Written by Joe Lynch — Despite being under pressure from Queen not to use their anthemic "We Are the Champions" for his presidential campaign, Donald Trump was all "don't stop me now" and went ahead and used the Queen classic during Day 1 of the Republican National Convention in Cleveland.

This isn't the first time Trump has used the song, and it's not the first Queen has cautioned him against it. Reiterating guitarist Brian May's statement from June 2016 -- where he said "permission to use the track was neither sought nor given. We are taking advice on what steps we can take to ensure this use does not continue" -- Queen's official Twitter account confirmed the band wants to break free from any association with Trump as he plays the game.

"An unauthorised use at the Republican Convention against our wishes," they wrote on Twitter.

Following the RNC's first night, which found star speaker Melania Trump plagiarizing part of Michelle Obama's 2008 speech, Adam Lambert -- frequent frontman of the U.K. band -- tweeted the following meme regarding the association of Queen with Republicans and Trump.

Update: Queen's publishing company, Sony/ATV Music Publishing, has issued an official statement against Trump and the Republicans:

Sony/ATV Music Publishing has never been asked by Mr. Trump, the Trump campaign or the Trump Organization for permission to use “We are the Champions” by Queen. On behalf of the band, we are frustrated by the repeated unauthorized use of the song after a previous request to desist, which has obviously been ignored by Mr. Trump and his campaign.

Queen does not want its music associated with any mainstream or political debate in any country. Nor does Queen want “We are the Champions” to be used as an endorsement of Mr. Trump and the political views of the Republican Party. We trust, hope and expect that Mr. Trump and his campaign will respect these wishes moving forward.

Click here to read from this article's source.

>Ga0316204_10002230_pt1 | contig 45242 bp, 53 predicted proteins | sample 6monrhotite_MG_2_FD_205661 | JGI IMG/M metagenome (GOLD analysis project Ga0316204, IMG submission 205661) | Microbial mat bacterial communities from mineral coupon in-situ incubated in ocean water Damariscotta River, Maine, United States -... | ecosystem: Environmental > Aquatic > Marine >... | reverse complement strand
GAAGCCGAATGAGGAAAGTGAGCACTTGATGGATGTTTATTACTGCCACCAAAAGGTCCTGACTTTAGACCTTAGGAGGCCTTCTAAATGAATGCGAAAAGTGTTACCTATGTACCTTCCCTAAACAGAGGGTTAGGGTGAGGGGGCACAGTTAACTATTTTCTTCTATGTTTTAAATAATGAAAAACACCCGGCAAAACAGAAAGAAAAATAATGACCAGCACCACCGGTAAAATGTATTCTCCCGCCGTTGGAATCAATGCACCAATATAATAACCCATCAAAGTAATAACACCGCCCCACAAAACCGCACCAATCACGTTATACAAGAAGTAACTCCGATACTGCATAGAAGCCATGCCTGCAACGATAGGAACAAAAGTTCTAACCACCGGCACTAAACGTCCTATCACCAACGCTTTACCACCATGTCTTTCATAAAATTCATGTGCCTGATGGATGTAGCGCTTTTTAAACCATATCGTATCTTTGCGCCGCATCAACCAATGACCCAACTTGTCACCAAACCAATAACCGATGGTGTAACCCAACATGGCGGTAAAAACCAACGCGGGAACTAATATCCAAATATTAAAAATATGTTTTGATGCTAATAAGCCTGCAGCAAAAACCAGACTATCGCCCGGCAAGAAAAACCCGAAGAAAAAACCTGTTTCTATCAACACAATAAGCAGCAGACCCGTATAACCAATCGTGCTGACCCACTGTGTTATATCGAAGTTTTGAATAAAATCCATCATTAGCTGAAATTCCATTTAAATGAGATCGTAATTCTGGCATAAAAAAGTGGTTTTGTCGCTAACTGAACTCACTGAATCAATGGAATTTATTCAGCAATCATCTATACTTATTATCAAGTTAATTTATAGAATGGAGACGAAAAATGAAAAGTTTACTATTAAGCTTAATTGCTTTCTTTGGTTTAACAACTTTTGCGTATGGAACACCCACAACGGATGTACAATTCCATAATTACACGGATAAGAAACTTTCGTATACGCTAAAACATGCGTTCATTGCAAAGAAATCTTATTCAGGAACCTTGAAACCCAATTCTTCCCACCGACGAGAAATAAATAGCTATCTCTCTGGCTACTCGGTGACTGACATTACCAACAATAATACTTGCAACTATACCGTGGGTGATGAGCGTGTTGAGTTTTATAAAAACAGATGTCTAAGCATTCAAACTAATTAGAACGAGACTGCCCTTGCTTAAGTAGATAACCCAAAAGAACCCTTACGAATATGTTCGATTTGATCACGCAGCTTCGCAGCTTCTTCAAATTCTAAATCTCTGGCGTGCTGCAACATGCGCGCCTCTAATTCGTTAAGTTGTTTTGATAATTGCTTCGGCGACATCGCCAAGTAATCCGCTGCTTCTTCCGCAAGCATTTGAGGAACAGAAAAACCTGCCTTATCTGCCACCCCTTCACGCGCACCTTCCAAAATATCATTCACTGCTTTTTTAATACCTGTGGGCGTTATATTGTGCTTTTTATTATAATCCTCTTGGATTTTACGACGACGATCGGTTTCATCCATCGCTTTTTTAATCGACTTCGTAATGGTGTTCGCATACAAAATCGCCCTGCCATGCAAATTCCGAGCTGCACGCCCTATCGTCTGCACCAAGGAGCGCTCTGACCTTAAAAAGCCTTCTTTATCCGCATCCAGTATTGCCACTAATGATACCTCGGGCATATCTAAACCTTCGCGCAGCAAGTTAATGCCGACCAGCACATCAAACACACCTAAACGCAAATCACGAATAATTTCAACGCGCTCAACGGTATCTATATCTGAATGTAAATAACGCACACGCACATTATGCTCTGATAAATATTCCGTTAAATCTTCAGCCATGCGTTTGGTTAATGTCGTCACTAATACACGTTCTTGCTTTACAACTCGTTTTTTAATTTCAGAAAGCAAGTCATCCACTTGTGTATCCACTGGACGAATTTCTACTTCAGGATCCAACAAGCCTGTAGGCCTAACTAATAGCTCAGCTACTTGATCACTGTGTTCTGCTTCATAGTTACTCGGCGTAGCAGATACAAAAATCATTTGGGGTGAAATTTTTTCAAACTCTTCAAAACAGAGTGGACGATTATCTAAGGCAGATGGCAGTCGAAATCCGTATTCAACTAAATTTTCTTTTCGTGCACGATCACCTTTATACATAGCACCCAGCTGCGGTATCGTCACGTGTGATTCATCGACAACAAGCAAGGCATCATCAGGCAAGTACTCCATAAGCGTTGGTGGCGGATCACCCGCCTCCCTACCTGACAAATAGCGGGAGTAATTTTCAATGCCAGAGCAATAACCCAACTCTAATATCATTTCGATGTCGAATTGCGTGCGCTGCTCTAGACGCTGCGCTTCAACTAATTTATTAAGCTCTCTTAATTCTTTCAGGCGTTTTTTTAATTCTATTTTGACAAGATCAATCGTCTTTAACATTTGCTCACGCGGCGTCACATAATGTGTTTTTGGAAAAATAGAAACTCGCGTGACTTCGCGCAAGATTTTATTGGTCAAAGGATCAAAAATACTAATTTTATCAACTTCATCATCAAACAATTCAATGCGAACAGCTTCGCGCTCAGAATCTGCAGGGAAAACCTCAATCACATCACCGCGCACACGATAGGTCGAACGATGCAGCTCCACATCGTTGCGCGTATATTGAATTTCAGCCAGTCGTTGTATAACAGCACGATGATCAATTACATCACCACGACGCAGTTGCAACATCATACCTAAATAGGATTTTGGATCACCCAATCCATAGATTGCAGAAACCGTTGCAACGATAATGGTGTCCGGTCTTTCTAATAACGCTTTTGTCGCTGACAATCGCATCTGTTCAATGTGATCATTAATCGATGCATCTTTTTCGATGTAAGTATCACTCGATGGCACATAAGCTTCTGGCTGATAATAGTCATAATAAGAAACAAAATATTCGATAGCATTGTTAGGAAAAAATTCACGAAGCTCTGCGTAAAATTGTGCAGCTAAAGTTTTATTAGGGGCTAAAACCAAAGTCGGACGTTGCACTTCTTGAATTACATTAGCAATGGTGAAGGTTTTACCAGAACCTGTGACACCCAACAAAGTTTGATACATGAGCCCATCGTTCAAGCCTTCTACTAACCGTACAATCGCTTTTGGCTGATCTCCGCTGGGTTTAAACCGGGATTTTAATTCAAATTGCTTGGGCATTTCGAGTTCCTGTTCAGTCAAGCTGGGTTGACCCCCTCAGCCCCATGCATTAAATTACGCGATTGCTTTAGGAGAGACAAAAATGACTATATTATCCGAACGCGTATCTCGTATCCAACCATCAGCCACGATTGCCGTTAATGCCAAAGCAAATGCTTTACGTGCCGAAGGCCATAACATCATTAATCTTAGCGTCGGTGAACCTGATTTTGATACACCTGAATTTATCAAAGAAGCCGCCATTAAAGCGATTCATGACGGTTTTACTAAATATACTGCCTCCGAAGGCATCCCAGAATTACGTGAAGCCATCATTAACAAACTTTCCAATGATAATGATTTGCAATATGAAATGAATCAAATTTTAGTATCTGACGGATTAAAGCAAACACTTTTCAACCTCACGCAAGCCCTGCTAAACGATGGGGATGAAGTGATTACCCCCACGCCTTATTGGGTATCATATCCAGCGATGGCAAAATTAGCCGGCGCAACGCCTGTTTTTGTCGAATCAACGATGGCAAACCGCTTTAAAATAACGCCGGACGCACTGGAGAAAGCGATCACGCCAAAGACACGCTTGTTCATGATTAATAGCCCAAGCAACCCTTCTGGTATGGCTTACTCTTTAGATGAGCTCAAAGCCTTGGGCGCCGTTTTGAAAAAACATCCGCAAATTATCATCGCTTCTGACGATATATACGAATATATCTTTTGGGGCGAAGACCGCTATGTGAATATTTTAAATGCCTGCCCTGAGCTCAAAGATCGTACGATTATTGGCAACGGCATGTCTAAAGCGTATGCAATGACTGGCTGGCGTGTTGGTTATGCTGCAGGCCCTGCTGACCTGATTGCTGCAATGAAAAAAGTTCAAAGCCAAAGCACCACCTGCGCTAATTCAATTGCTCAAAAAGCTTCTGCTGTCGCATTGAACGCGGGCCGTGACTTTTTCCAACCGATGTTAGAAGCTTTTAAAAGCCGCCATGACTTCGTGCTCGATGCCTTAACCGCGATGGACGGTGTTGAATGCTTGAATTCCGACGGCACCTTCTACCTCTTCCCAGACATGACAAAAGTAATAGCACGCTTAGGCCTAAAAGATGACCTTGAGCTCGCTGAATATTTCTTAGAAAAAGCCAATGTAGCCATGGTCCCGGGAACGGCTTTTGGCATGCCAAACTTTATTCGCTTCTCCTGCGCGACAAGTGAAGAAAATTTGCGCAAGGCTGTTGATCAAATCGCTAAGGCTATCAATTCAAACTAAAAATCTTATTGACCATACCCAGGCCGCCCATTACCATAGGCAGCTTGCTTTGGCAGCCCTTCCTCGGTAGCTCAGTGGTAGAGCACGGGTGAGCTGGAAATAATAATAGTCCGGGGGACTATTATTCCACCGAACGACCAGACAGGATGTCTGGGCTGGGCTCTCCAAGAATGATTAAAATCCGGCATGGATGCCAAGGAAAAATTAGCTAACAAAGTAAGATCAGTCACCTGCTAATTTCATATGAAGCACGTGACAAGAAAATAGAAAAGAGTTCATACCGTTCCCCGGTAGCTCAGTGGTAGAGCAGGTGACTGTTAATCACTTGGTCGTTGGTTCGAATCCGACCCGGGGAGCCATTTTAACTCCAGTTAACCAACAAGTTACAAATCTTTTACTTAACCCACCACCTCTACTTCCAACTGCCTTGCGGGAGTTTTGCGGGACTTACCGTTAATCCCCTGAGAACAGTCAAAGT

YouTube Claims Music Industry Happy With Content ID - Music Industry Begs To Differ

Written by Emma Woollacott — Google, long under fire from the music industry over YouTube’s Content ID system, has published a report claiming it’s paid out more than $2 billion to rights holders since its launch in 2007.

The controversial right management system is designed to automatically recognise copies of copyrighted material and allows content owners to choose whether to report, block, or monetize the content.

Google claims that most copyright owners choose the cash, implying that they’re happy with the way the system works.

“The music industry chooses to monetise more than 95% of their claims, opting to leave the content up on the platform – half of the music industry’s YouTube revenue comes from fan content claimed via Content ID,” the company’s senior policy counsel Katie Oyama writes.

“Thanks to Content ID, YouTube is also the only platform that gives partners an automated way to directly monetise background/incidental use and covers.”

The company claims that as much as half the music industry’s YouTube revenue comes via Content ID from fan content such as covers, remixes and dance versions.

She adds that the company has also been making efforts to fight piracy by eliminating pirate sites from its ad network; since 2012, it’s blacklisted more than 91,000 sites, Oyama says.

However, rights holders complain that YouTube isn’t paying a fair price for music, as it has them effectively over a barrel.

“Our member record companies’ experience demonstrates that Google’s Content ID tool is ineffective in preventing infringing content appearing on YouTube. Record companies and publishers estimate that Content ID fails to identify 20-40% of their recordings,” says the International Federation of the Phonographic Industry (IFPI) in a statement.

The IFPI also claims that Google’s search engine is still directing people to unlicensed music on a large scale.

“Well over 300 million de-list notices have been sent to Google by IFPI national groups worldwide,” it says.